I’m really happy how this worked out. It feels great. DB took the first photo last night before we went out to dinner. It looks a little schoolmarmish for a dinner out, but hey, I AM schoolmarmish so that’s what you get. Maybe the red makes it a little sassier.
By the way, I took a photo of my elbow this morning. Thursday afternoon in Amsterdam I slipped on ice and fell hard on my right hip and elbow. The hip is fine, but the elbow is bruised and sore.
This morning at the gym I really noticed that my upper arm is sore from this fall. Otherwise, as long as I don’t touch it, it’s feeling pretty ok. The weather has warmed up and all traces of ice and snow are gone from Haarlem and probably also from Amsterdam. It’s starting to smell like Spring outside. My rose bushes are putting out new green shoots. Almost time to get the gardening gloves out!
Today I finished the pink version of Mandy’s Heart. Here are some photos of the seams. I’m really happy with how the pattern stitches match up in the seams. This version is made with O-Wool, 50% wool, 50% cotton. It does feel much different from the 100% wool version.
Here’s a photo of the sleeve being sewn in, first at the beginning of the seam, then later towards the top where the sleeve bind offs begin.
I like to sew in sleeves starting at the bottom, working up to the top of the sleeve. Then I start again at the bottom and sew up the other side, meeting at the top. I find it easier to sew in the same direction as the knitting.
Here’s the finished sleeve seam.
The next job for me and this sweater pattern is to organize a photo shoot with my models. It’s going to be interesting trying to line up their time, my time, and the weather. I’m hoping that next Saturday the planets will align and I can get photos taken.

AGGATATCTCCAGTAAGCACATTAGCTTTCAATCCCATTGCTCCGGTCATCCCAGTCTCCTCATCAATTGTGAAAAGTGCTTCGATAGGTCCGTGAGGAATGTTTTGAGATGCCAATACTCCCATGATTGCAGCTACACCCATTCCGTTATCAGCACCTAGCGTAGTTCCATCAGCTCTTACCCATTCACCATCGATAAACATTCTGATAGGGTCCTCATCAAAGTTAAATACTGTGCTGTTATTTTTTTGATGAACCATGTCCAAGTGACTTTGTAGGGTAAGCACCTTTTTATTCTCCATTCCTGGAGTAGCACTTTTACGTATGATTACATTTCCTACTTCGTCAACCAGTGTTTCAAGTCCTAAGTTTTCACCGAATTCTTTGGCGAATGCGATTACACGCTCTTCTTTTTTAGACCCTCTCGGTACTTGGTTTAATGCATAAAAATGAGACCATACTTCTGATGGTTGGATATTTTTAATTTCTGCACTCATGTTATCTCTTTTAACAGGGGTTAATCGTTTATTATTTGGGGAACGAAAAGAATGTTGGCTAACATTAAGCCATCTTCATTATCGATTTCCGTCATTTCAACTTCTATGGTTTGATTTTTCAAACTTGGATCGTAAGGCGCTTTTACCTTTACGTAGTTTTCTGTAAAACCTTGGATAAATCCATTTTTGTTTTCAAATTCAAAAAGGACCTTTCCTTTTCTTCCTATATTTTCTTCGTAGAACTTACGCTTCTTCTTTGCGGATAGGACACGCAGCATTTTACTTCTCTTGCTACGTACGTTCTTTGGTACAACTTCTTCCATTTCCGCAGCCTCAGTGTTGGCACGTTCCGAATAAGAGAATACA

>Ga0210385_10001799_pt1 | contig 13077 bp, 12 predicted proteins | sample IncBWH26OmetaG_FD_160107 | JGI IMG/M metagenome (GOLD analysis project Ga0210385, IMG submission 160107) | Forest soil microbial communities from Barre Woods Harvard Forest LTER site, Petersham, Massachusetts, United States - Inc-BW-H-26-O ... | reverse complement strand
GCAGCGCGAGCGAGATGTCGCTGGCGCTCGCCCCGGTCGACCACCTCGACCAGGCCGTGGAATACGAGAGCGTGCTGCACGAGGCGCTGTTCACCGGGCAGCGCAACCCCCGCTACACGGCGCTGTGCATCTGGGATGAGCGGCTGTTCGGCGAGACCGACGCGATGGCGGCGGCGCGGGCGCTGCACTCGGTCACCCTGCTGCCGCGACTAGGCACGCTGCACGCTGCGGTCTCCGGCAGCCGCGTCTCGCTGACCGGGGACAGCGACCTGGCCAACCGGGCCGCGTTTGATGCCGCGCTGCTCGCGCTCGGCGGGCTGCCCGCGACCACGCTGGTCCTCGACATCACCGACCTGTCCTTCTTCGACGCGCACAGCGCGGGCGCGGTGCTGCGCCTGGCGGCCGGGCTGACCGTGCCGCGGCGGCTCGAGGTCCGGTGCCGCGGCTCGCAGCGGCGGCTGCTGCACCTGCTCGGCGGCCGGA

I’m really thrilled that this is all on schedule. I plan to release the pattern on February 14. My test knitters are working steadily. The pattern layout is coming along too, after fighting with software and finally settling on a format I can work with, looks nice and I think will be very user friendly. Exciting stuff!
Stay tuned for more info on the matching socks. I’m half finished with the first sock already. I do have to be careful of my shoulder though. After yesterday’s massage, complete with elbow in the shoulder work, my back is pretty sore. I’m only doing some sewing today and very very little knitting. Stupid shoulder.
It’s about time I tell you about this sweater! It’s finished and I’m thrilled that it’s still cool enough that I can wear it comfortably.
The pattern (in case you haven’t been following along) is the Smocked Cable Coat, published in Vogue Knitting. The yarn is Madelinetosh Vintage in color Mourning Dove. I knit it on US6/4mm needles. The back and fronts were knit flat and seamed. The sleeves were knit in the round and then sewn in.
I fell in love with this pattern as soon as I saw it and it seemed the perfect match for this yarn. I wear a lot of blue and I will definitely get a lot of wear out of this sweater! It really sucked up a lot of yarn though. I used 9 skeins for this thing and normally 7 would be enough for a sweater for me. The bottom is really full and skirt-like and all the cables make it thick and warm at the back.
It might look a little big on me, and I might have gotten away making it a size smaller, but I want to be able to wear it as a winter sweater with something substantial under it, so this is fine. I also purposely made the sleeves this long. They are kind of a ruffled look at the bottom and I liked them longer.
All in all it was a really fast, fun knit. I highly recommend the pattern. Be sure to check for errata though as there were mistakes in the printed version.
Here’s a photo of me sewing up the shoulder seam. Unlike a lot of people, I really don’t mind sewing up garments. Maybe that’s because I’ve done it a lot and I know quite well how to do it. There’s no guesswork. And a good seam is a beautiful thing, strong and functional. You can’t even see where my side seams are, if I’m allowed to brag a little.
I’ll have more news about sweater construction, seams, finishing and all that in a later blog post. I have some exciting news to report but it’s a little early to start blowing horns.
Anyway, you can bet I’ll be wearing this sweater every chance I get before it gets too warm outside.